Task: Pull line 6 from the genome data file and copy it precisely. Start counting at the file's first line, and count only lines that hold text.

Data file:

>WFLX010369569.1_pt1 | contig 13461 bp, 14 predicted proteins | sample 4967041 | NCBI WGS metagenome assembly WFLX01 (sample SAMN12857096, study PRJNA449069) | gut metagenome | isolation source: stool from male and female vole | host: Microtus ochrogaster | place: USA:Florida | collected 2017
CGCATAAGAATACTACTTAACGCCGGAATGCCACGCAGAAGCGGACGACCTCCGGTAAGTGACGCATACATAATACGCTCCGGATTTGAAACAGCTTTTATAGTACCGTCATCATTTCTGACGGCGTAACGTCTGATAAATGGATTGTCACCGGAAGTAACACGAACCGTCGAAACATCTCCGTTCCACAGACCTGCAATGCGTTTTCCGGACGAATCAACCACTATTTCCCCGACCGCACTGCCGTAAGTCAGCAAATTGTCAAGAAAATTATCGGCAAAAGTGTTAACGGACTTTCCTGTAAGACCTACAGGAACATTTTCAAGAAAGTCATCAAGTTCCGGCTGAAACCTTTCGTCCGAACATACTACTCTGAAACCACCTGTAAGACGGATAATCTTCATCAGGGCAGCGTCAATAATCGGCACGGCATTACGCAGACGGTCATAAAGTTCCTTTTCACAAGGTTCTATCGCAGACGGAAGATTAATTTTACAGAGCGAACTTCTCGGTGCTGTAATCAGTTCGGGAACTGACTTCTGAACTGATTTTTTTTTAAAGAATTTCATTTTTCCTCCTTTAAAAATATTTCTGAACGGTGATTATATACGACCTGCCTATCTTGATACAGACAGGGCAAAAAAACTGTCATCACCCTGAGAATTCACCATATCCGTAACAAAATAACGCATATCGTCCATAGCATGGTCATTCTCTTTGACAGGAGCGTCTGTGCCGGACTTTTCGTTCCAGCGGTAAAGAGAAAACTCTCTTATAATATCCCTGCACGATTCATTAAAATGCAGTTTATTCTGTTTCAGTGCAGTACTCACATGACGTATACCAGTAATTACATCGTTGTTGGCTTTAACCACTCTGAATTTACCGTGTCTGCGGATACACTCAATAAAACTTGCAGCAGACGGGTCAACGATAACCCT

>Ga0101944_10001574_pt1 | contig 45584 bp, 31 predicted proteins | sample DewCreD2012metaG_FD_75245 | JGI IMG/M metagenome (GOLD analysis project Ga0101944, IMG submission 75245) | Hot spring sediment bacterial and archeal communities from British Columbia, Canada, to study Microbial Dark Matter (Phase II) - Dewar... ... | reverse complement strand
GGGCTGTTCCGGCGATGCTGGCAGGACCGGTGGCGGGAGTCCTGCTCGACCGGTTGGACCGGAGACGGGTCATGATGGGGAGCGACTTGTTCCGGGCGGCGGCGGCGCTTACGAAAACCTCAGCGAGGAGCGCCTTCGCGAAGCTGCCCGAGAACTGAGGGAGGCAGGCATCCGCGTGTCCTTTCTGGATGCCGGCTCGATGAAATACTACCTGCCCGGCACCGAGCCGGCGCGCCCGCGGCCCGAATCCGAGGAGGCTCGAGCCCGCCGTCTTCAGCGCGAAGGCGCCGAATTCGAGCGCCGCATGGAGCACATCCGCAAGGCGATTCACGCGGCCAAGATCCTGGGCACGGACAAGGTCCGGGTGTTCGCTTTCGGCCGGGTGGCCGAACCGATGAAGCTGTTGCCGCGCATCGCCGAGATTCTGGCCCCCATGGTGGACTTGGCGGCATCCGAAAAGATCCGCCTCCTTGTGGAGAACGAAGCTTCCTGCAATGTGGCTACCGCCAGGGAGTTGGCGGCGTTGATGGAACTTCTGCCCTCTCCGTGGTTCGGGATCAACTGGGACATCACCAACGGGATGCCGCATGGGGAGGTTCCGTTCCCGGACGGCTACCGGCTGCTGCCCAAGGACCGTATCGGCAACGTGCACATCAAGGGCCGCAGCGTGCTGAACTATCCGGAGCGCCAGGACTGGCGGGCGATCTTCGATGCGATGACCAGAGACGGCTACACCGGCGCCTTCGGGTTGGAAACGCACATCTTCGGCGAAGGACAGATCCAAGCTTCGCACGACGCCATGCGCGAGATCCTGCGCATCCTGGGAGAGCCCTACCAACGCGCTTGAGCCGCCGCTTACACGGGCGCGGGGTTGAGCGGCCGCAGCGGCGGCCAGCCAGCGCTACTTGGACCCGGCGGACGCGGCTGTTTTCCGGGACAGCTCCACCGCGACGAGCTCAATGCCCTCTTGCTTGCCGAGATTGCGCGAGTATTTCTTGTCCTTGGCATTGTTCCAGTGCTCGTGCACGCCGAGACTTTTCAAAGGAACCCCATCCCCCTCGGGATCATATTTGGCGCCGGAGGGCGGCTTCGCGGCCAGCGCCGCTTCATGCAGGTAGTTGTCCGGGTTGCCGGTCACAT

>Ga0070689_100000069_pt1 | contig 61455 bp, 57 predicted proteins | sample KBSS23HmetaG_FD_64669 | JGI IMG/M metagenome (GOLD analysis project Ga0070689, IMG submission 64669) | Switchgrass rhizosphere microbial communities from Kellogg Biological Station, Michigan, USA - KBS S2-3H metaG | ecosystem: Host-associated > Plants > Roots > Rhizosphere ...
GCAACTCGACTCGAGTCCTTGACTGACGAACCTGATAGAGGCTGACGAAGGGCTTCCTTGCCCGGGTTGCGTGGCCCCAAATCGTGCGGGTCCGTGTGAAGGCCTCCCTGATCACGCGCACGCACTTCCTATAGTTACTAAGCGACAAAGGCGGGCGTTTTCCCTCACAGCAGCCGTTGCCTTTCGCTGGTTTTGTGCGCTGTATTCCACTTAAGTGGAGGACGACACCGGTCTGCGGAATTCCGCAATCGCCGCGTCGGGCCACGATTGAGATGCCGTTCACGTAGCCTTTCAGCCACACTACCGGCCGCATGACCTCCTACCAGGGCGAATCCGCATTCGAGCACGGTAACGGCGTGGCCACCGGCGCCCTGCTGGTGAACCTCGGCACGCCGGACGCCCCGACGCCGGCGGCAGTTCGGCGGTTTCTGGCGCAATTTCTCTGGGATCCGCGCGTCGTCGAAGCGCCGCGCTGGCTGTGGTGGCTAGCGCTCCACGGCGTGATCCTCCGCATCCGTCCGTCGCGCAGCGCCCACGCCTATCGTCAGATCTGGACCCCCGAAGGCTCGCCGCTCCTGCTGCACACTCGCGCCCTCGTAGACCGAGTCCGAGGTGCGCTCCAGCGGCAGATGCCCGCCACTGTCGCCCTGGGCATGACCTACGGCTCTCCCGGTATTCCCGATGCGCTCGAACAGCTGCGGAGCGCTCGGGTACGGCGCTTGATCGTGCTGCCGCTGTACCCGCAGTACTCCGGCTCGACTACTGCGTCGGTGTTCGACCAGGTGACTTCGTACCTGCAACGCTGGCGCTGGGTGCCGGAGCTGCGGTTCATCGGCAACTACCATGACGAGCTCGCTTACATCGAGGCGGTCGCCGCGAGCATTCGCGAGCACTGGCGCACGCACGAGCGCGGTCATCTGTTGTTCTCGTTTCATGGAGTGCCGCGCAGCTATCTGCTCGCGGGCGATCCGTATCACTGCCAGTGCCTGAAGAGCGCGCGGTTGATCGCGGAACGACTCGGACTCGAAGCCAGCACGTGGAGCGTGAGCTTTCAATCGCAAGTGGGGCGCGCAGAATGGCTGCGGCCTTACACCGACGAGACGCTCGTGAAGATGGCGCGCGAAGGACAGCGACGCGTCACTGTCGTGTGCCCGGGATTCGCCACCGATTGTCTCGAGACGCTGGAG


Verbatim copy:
GCAACTCGACTCGAGTCCTTGACTGACGAACCTGATAGAGGCTGACGAAGGGCTTCCTTGCCCGGGTTGCGTGGCCCCAAATCGTGCGGGTCCGTGTGAAGGCCTCCCTGATCACGCGCACGCACTTCCTATAGTTACTAAGCGACAAAGGCGGGCGTTTTCCCTCACAGCAGCCGTTGCCTTTCGCTGGTTTTGTGCGCTGTATTCCACTTAAGTGGAGGACGACACCGGTCTGCGGAATTCCGCAATCGCCGCGTCGGGCCACGATTGAGATGCCGTTCACGTAGCCTTTCAGCCACACTACCGGCCGCATGACCTCCTACCAGGGCGAATCCGCATTCGAGCACGGTAACGGCGTGGCCACCGGCGCCCTGCTGGTGAACCTCGGCACGCCGGACGCCCCGACGCCGGCGGCAGTTCGGCGGTTTCTGGCGCAATTTCTCTGGGATCCGCGCGTCGTCGAAGCGCCGCGCTGGCTGTGGTGGCTAGCGCTCCACGGCGTGATCCTCCGCATCCGTCCGTCGCGCAGCGCCCACGCCTATCGTCAGATCTGGACCCCCGAAGGCTCGCCGCTCCTGCTGCACACTCGCGCCCTCGTAGACCGAGTCCGAGGTGCGCTCCAGCGGCAGATGCCCGCCACTGTCGCCCTGGGCATGACCTACGGCTCTCCCGGTATTCCCGATGCGCTCGAACAGCTGCGGAGCGCTCGGGTACGGCGCTTGATCGTGCTGCCGCTGTACCCGCAGTACTCCGGCTCGACTACTGCGTCGGTGTTCGACCAGGTGACTTCGTACCTGCAACGCTGGCGCTGGGTGCCGGAGCTGCGGTTCATCGGCAACTACCATGACGAGCTCGCTTACATCGAGGCGGTCGCCGCGAGCATTCGCGAGCACTGGCGCACGCACGAGCGCGGTCATCTGTTGTTCTCGTTTCATGGAGTGCCGCGCAGCTATCTGCTCGCGGGCGATCCGTATCACTGCCAGTGCCTGAAGAGCGCGCGGTTGATCGCGGAACGACTCGGACTCGAAGCCAGCACGTGGAGCGTGAGCTTTCAATCGCAAGTGGGGCGCGCAGAATGGCTGCGGCCTTACACCGACGAGACGCTCGTGAAGATGGCGCGCGAAGGACAGCGACGCGTCACTGTCGTGTGCCCGGGATTCGCCACCGATTGTCTCGAGACGCTGGAG